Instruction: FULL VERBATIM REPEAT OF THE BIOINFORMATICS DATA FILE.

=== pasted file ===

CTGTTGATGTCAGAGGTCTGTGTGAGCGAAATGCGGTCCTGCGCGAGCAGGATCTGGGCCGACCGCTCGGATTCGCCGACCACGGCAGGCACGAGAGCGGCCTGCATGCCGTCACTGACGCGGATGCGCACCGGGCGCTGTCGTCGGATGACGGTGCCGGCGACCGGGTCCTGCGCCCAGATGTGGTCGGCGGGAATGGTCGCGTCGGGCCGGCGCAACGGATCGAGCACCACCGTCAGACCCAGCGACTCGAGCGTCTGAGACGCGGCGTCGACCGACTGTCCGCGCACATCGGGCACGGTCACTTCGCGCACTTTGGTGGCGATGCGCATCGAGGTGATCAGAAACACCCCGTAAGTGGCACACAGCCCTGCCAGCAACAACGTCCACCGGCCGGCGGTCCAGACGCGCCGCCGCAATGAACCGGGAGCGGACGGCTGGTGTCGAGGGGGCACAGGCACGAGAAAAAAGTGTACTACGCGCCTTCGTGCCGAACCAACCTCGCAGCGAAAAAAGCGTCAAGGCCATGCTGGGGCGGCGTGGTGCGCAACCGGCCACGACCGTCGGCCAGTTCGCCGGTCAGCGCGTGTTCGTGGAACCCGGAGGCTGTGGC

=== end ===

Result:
CTGTTGATGTCAGAGGTCTGTGTGAGCGAAATGCGGTCCTGCGCGAGCAGGATCTGGGCCGACCGCTCGGATTCGCCGACCACGGCAGGCACGAGAGCGGCCTGCATGCCGTCACTGACGCGGATGCGCACCGGGCGCTGTCGTCGGATGACGGTGCCGGCGACCGGGTCCTGCGCCCAGATGTGGTCGGCGGGAATGGTCGCGTCGGGCCGGCGCAACGGATCGAGCACCACCGTCAGACCCAGCGACTCGAGCGTCTGAGACGCGGCGTCGACCGACTGTCCGCGCACATCGGGCACGGTCACTTCGCGCACTTTGGTGGCGATGCGCATCGAGGTGATCAGAAACACCCCGTAAGTGGCACACAGCCCTGCCAGCAACAACGTCCACCGGCCGGCGGTCCAGACGCGCCGCCGCAATGAACCGGGAGCGGACGGCTGGTGTCGAGGGGGCACAGGCACGAGAAAAAAGTGTACTACGCGCCTTCGTGCCGAACCAACCTCGCAGCGAAAAAAGCGTCAAGGCCATGCTGGGGCGGCGTGGTGCGCAACCGGCCACGACCGTCGGCCAGTTCGCCGGTCAGCGCGTGTTCGTGGAACCCGGAGGCTGTGGC